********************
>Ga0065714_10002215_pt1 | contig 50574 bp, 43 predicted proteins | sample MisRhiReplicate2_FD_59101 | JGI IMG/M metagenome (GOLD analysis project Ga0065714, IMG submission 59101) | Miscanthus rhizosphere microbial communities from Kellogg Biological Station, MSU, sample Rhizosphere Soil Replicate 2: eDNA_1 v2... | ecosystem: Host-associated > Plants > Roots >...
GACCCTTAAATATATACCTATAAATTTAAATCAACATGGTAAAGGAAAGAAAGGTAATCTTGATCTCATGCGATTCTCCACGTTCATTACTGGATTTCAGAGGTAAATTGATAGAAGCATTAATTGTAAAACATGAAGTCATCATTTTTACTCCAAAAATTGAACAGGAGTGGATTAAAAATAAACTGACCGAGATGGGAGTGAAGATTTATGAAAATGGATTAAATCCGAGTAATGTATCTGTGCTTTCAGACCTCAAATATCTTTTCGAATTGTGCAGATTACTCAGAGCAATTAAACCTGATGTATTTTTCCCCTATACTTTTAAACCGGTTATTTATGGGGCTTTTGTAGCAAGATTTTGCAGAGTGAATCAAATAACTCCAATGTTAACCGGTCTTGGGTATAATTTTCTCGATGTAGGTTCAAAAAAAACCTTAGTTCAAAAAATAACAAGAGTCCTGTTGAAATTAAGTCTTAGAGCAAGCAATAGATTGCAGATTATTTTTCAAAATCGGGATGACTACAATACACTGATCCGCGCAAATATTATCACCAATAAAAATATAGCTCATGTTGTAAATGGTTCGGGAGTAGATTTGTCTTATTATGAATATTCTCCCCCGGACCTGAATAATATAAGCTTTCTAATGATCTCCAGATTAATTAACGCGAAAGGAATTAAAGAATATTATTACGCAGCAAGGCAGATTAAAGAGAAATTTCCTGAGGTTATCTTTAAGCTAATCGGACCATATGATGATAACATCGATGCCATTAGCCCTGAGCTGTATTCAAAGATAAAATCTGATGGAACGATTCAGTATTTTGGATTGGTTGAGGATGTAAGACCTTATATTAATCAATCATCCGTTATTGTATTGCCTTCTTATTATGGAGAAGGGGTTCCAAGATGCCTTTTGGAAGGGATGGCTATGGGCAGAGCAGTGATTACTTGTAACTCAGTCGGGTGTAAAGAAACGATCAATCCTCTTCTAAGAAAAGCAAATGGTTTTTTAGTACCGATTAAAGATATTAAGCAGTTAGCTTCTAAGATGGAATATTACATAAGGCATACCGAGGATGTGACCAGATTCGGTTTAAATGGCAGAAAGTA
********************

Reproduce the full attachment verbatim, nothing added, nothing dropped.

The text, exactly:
>Ga0065714_10002215_pt1 | contig 50574 bp, 43 predicted proteins | sample MisRhiReplicate2_FD_59101 | JGI IMG/M metagenome (GOLD analysis project Ga0065714, IMG submission 59101) | Miscanthus rhizosphere microbial communities from Kellogg Biological Station, MSU, sample Rhizosphere Soil Replicate 2: eDNA_1 v2... | ecosystem: Host-associated > Plants > Roots >...
GACCCTTAAATATATACCTATAAATTTAAATCAACATGGTAAAGGAAAGAAAGGTAATCTTGATCTCATGCGATTCTCCACGTTCATTACTGGATTTCAGAGGTAAATTGATAGAAGCATTAATTGTAAAACATGAAGTCATCATTTTTACTCCAAAAATTGAACAGGAGTGGATTAAAAATAAACTGACCGAGATGGGAGTGAAGATTTATGAAAATGGATTAAATCCGAGTAATGTATCTGTGCTTTCAGACCTCAAATATCTTTTCGAATTGTGCAGATTACTCAGAGCAATTAAACCTGATGTATTTTTCCCCTATACTTTTAAACCGGTTATTTATGGGGCTTTTGTAGCAAGATTTTGCAGAGTGAATCAAATAACTCCAATGTTAACCGGTCTTGGGTATAATTTTCTCGATGTAGGTTCAAAAAAAACCTTAGTTCAAAAAATAACAAGAGTCCTGTTGAAATTAAGTCTTAGAGCAAGCAATAGATTGCAGATTATTTTTCAAAATCGGGATGACTACAATACACTGATCCGCGCAAATATTATCACCAATAAAAATATAGCTCATGTTGTAAATGGTTCGGGAGTAGATTTGTCTTATTATGAATATTCTCCCCCGGACCTGAATAATATAAGCTTTCTAATGATCTCCAGATTAATTAACGCGAAAGGAATTAAAGAATATTATTACGCAGCAAGGCAGATTAAAGAGAAATTTCCTGAGGTTATCTTTAAGCTAATCGGACCATATGATGATAACATCGATGCCATTAGCCCTGAGCTGTATTCAAAGATAAAATCTGATGGAACGATTCAGTATTTTGGATTGGTTGAGGATGTAAGACCTTATATTAATCAATCATCCGTTATTGTATTGCCTTCTTATTATGGAGAAGGGGTTCCAAGATGCCTTTTGGAAGGGATGGCTATGGGCAGAGCAGTGATTACTTGTAACTCAGTCGGGTGTAAAGAAACGATCAATCCTCTTCTAAGAAAAGCAAATGGTTTTTTAGTACCGATTAAAGATATTAAGCAGTTAGCTTCTAAGATGGAATATTACATAAGGCATACCGAGGATGTGACCAGATTCGGTTTAAATGGCAGAAAGTA